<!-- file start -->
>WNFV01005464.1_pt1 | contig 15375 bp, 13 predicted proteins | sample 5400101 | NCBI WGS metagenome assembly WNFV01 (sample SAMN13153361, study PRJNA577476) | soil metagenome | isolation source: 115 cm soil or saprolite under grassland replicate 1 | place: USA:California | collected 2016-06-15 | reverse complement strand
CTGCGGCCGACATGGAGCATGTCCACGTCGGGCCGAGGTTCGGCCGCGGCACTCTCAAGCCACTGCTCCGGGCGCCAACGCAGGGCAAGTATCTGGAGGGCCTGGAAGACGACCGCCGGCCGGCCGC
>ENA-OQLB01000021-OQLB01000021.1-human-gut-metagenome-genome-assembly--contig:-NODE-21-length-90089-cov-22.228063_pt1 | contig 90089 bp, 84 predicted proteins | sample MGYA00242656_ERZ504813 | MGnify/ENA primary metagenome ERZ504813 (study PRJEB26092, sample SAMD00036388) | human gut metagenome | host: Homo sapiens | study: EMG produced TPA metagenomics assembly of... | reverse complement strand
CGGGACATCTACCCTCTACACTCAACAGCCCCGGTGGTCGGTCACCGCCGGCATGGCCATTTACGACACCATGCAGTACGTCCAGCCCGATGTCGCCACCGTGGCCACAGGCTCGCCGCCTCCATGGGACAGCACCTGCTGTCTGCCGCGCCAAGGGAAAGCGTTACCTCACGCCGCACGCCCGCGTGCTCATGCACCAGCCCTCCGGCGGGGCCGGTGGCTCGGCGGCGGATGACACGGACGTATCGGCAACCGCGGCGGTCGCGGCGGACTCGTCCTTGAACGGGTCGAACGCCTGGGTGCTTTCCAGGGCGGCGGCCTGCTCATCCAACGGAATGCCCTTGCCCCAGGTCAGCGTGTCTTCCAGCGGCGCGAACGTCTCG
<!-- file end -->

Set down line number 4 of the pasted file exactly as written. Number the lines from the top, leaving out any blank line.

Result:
CGGGACATCTACCCTCTACACTCAACAGCCCCGGTGGTCGGTCACCGCCGGCATGGCCATTTACGACACCATGCAGTACGTCCAGCCCGATGTCGCCACCGTGGCCACAGGCTCGCCGCCTCCATGGGACAGCACCTGCTGTCTGCCGCGCCAAGGGAAAGCGTTACCTCACGCCGCACGCCCGCGTGCTCATGCACCAGCCCTCCGGCGGGGCCGGTGGCTCGGCGGCGGATGACACGGACGTATCGGCAACCGCGGCGGTCGCGGCGGACTCGTCCTTGAACGGGTCGAACGCCTGGGTGCTTTCCAGGGCGGCGGCCTGCTCATCCAACGGAATGCCCTTGCCCCAGGTCAGCGTGTCTTCCAGCGGCGCGAACGTCTCG